When the church finally arrived at a consensus concerning what should be included in the NT canon in A.D. 367, they listed as Scripture only our current 27 books. However, they also allowed new converts to read two additional books which, though not regarded as Scripture, were seen as being extremely helpful in a new believer’s process of discipleship. One of these was the Shepherd of Hermas. It makes no statement that can remotely be twisted to say what she claims.

There are only two possibilities for the absurdities that Riplinger here puts forth. Either she has read this somewhere else and repeated it without investigating the original sources, which would simply support my suspicions concerning her lack of scholarship in this area, or, she is being purposely dishonest. I prefer to believe she is simply a poor scholar, but the more one reads, the more one must doubt.

“The new versions omit “Jesus”, “God”, “Holy One of Israel” & “only begotten”. These are omitted because they are too specific. The translators of the new versions want to generalize everything so that they can usher in the one world church.”

This is so ludicrous as to be laughable. If the translators are involved in some kind of conspiracy to “generalize” the person of God as Riplinger claims, they did one horrendous job of it. All one need do to demonstrate the ridiculousness of the claim that the new versions omit “Jesus” and “God” is to open an NASB or NIV to any page in the NT. There you will find innumerable mentions of Jesus and God. If they were trying to condition people to think of God in more general terms they sure overlooked a lot of very specific terminology. As for “Holy One of Israel”, if one were to make a comparison of only the Book of Isaiah using a KJV concordance and a parallel Bible containing the KJV, NASB, and NIV, one would find at least 25 occurrences of “Holy One of Israel”. These occurrences appeared in all three versions. I found no instance of this term appearing in the KJV where it did not occur in the other versions. I ask again, if the translators did leave out this term in one or two or several other places, did they do it for the reason Riplinger gives? Obviously not. The number of occurrences of specific names for God used in the new versions makes her argument completely specious.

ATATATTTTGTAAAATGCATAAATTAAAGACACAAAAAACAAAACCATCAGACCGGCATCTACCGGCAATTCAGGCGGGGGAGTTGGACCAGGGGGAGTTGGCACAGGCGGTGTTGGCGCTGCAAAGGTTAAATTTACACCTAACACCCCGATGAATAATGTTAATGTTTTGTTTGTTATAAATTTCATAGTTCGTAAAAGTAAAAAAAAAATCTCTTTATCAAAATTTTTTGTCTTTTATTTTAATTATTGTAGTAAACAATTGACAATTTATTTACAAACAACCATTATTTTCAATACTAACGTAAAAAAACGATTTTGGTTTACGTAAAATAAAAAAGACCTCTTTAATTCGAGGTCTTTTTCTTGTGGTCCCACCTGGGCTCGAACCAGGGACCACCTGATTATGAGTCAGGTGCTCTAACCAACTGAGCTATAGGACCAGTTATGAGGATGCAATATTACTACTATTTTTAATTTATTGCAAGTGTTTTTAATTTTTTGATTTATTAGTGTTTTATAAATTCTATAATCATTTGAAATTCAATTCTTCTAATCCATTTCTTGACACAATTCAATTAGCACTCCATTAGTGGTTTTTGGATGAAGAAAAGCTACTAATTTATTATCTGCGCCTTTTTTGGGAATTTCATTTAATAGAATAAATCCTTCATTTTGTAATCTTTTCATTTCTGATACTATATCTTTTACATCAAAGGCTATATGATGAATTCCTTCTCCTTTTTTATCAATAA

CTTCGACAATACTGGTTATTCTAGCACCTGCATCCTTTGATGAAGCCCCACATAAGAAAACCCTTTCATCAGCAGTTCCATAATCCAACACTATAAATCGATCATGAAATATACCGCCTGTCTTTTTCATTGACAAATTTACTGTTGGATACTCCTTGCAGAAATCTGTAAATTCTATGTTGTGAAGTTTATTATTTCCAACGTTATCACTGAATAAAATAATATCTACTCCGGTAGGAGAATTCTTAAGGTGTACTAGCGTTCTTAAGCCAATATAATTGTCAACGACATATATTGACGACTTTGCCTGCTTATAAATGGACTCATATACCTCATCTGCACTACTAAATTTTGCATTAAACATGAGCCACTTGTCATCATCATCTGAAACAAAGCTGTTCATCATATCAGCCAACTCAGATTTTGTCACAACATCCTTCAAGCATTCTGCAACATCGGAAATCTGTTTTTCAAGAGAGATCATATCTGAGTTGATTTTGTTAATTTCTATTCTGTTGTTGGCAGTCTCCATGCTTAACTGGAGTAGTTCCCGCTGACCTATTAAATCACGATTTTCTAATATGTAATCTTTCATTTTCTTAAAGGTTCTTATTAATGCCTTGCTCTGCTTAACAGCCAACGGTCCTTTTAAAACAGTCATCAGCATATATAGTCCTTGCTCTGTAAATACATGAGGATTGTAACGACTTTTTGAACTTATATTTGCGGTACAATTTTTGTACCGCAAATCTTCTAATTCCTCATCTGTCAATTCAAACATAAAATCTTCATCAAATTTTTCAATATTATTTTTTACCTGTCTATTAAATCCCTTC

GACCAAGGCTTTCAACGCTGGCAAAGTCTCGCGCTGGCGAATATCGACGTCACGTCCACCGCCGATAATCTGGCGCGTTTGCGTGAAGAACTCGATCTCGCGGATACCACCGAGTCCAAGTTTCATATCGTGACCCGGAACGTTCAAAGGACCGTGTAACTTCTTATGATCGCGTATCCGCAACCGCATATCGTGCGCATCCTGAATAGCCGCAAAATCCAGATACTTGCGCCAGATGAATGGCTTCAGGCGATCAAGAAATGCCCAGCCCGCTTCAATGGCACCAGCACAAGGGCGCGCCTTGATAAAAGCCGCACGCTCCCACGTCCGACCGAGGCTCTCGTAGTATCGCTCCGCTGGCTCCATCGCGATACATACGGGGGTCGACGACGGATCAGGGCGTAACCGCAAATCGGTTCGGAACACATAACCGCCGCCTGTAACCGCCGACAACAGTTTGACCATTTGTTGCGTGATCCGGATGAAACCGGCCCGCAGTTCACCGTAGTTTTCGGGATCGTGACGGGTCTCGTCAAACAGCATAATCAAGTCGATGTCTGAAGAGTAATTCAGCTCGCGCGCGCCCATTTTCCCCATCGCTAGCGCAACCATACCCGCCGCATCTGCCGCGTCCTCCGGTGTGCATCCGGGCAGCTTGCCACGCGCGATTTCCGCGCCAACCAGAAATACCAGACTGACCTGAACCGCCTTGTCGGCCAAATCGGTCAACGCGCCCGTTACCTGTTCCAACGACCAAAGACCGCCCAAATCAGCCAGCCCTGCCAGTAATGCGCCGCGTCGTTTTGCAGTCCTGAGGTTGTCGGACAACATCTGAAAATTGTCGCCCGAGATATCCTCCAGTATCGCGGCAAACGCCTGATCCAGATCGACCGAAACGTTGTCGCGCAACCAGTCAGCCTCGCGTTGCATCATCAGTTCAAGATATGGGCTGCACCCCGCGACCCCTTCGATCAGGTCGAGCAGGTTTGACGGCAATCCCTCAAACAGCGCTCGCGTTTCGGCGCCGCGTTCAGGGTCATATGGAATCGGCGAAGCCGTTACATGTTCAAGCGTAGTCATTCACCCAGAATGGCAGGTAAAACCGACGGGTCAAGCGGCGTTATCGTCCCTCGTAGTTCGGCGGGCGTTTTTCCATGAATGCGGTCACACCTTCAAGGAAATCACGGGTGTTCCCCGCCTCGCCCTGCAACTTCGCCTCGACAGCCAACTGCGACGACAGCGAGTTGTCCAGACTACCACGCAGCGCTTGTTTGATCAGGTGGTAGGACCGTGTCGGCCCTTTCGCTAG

What about her argument concerning the use of the term “only begotten”? We must first understand that the words of Scripture that were inspired by God were, in this case, Greek. One cannot lay claim to inspiration on behalf of the words of another language that are chosen for translation. No language can be translated exactly. There are always shades of meaning contained in one language for which there is no exact word in another language. Often there are several words with similar meanings that can translate a given word from one language to another. With that in mind we must ask Riplinger, “What’s your point?” The NIV, instead of using the words “only begotten”, uses the words “one and only”. That is exactly the meaning behind the Greek word being translated. Elsewhere, the word “begotten” is used in the KJV as a verb, such as in Acts 13:33, “Thou art My Son, this day I have begotten thee.” The NIV says, “You are my Son; today I have become your Father.” Yes, the words are different. Is the meaning different? Not in the least. If one desires some internal evidence for this correlation one need only look at the book of 1 John in the KJV.